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SOFIA Telescope Operation Checkout Continues
NASA's SOFIA infrared observatory and F/A-18 safety chase. NASA's Stratospheric Observatory for Infrared Astronomy, SOFIA, is shadowed by a NASA F/A-18 mission support aircraft during a recent test flight. NASA photo / Carla Thomas

Initial flight testing of the Stratospheric Observatory for Infrared Astronomy, or SOFIA, continued during December at NASA's Dryden Flight Research Center in Southern California. On Dec. 19, the highly modified Boeing 747SP carrying a German-built 2.5-meter infrared telescope took to the skies for a functional checkout of in-flight actuation and functional checkout of the telescope assembly.

According to SOFIA program manager Robert Meyer, engineers and scientists from the German Aerospace Center DLR and the Deutsches SOFIA Institut simulated operation of the telescope as if it were tracking stars or other celestial objects, but with the aircraft's telescope cavity door closed. Meyer said most of telescope assembly test points were completed during the 5.5-hour flight, and project engineers are evaluating whether another telescope actuation check flight with the telescope cavity door closed will be needed.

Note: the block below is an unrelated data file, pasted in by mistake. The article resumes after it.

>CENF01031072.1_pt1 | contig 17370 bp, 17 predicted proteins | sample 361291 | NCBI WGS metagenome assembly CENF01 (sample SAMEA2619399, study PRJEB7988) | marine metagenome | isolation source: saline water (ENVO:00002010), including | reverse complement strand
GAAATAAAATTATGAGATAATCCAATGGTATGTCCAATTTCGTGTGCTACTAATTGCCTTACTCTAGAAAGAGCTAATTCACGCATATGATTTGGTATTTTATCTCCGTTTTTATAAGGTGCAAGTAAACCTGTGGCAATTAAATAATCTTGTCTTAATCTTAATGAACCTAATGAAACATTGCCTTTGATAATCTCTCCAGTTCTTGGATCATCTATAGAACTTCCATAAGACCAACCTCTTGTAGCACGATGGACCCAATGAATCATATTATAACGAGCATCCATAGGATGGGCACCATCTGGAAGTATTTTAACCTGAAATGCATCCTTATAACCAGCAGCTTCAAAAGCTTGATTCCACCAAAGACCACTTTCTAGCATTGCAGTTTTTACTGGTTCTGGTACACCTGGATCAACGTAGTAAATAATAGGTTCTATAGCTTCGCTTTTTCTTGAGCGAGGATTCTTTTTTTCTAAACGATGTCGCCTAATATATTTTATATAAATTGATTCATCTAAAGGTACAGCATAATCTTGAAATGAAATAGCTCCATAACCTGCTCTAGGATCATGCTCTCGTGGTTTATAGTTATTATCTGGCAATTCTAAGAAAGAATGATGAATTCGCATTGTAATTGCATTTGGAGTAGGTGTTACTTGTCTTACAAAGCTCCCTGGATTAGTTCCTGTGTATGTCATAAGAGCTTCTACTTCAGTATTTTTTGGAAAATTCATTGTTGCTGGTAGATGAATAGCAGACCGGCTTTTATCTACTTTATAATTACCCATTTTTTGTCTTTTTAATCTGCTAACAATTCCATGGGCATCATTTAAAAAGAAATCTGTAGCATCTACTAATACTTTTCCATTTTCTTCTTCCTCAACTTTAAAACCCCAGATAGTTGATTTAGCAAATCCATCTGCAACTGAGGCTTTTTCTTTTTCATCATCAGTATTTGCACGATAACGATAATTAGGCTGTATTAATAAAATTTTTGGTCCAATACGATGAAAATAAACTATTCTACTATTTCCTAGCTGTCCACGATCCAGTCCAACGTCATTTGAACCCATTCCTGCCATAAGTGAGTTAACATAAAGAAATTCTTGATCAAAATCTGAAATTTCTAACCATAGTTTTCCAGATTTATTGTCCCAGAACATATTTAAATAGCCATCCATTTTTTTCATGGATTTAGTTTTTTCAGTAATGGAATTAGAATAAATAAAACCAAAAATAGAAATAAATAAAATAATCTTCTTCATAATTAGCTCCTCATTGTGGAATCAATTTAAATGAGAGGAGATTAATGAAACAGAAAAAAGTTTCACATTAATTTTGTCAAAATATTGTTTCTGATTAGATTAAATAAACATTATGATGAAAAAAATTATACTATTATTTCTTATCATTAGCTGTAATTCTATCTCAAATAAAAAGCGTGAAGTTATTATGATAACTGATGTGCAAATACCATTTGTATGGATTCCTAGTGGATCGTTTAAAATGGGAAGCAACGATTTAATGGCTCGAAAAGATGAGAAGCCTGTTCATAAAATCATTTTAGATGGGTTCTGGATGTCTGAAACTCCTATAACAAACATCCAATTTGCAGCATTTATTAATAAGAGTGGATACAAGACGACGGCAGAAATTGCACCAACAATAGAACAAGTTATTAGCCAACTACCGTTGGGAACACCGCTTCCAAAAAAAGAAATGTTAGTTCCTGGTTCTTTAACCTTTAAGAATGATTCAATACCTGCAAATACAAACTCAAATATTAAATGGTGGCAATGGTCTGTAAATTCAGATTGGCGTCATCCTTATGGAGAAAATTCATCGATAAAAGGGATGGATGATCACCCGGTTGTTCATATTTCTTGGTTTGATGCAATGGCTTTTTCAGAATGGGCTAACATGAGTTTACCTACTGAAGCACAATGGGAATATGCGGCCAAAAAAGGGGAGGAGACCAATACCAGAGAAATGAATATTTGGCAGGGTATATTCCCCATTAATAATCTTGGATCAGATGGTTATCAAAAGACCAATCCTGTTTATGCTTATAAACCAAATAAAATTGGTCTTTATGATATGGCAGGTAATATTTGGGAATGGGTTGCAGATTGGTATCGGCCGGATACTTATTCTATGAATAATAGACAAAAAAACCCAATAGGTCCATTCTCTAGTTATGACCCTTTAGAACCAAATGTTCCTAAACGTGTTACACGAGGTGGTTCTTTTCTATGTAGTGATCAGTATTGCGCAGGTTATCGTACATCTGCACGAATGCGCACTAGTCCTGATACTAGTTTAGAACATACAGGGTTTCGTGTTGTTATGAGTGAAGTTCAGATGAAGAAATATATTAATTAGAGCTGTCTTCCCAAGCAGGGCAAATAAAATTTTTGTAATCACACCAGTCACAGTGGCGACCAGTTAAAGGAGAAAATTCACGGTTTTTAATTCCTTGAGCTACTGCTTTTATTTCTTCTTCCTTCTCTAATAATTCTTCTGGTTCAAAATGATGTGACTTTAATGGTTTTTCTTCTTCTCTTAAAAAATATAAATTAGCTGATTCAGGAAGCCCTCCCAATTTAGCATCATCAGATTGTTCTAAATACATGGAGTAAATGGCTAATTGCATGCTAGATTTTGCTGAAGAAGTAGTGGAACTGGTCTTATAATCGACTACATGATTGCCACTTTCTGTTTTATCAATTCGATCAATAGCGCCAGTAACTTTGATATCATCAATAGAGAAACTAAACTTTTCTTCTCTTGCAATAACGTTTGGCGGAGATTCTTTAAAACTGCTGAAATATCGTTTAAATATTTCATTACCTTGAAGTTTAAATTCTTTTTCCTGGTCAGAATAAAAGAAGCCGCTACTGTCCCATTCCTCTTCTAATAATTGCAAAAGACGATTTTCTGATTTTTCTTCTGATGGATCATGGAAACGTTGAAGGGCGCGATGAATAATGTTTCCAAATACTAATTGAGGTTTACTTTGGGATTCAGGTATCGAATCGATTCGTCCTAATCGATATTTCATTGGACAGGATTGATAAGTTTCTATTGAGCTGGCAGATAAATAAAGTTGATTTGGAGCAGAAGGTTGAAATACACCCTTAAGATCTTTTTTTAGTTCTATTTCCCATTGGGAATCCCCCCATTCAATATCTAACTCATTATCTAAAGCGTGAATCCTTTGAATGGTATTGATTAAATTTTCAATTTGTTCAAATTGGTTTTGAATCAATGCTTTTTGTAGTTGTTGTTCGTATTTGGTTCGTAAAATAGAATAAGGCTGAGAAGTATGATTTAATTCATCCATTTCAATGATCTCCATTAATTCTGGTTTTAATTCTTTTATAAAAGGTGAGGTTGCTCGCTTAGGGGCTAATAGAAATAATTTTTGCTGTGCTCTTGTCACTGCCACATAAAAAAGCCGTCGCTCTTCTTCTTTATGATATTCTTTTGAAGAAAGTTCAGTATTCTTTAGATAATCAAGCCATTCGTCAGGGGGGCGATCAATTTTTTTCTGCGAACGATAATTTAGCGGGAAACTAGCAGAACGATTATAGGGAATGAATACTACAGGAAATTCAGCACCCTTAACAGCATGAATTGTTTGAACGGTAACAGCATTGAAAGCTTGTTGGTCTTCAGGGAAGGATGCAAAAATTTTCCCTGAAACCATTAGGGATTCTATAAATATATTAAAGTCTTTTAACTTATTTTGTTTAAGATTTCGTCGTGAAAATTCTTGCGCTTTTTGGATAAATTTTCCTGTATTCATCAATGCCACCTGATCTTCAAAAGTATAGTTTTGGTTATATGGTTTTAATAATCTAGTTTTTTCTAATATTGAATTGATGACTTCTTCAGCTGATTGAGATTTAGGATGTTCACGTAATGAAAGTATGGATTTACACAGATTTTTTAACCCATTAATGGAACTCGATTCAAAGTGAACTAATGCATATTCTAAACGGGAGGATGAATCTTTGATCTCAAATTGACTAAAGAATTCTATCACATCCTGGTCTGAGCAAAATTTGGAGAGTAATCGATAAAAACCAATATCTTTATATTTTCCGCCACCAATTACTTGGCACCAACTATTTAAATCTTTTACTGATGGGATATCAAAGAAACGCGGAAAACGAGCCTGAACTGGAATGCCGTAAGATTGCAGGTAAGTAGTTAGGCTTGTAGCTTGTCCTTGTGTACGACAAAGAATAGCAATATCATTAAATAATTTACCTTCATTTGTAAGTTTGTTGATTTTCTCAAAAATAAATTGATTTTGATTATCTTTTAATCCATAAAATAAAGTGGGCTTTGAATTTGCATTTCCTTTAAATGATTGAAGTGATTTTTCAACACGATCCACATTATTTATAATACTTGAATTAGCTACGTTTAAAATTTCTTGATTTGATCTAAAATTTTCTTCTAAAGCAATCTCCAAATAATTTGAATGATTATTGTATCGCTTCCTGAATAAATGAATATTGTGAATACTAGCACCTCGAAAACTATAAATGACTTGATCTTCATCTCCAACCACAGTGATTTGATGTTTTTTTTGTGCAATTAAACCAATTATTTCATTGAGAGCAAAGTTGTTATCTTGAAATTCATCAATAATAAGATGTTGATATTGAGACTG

Five earlier flights in the first flight test phase confirmed the structural integrity and performance of the modified Boeing 747SP while carrying the SOFIA's 17-metric-ton infrared telescope. The tests expanded the flight envelope in the areas of flutter, structural loads, handling qualities and system validation with the telescope's external cavity door closed.

The current and future flight tests are intended to verify that the unique airborne observatory is ready to perform its future astronomical science mission.

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Alan Brown
NASA Dryden Flight Research Center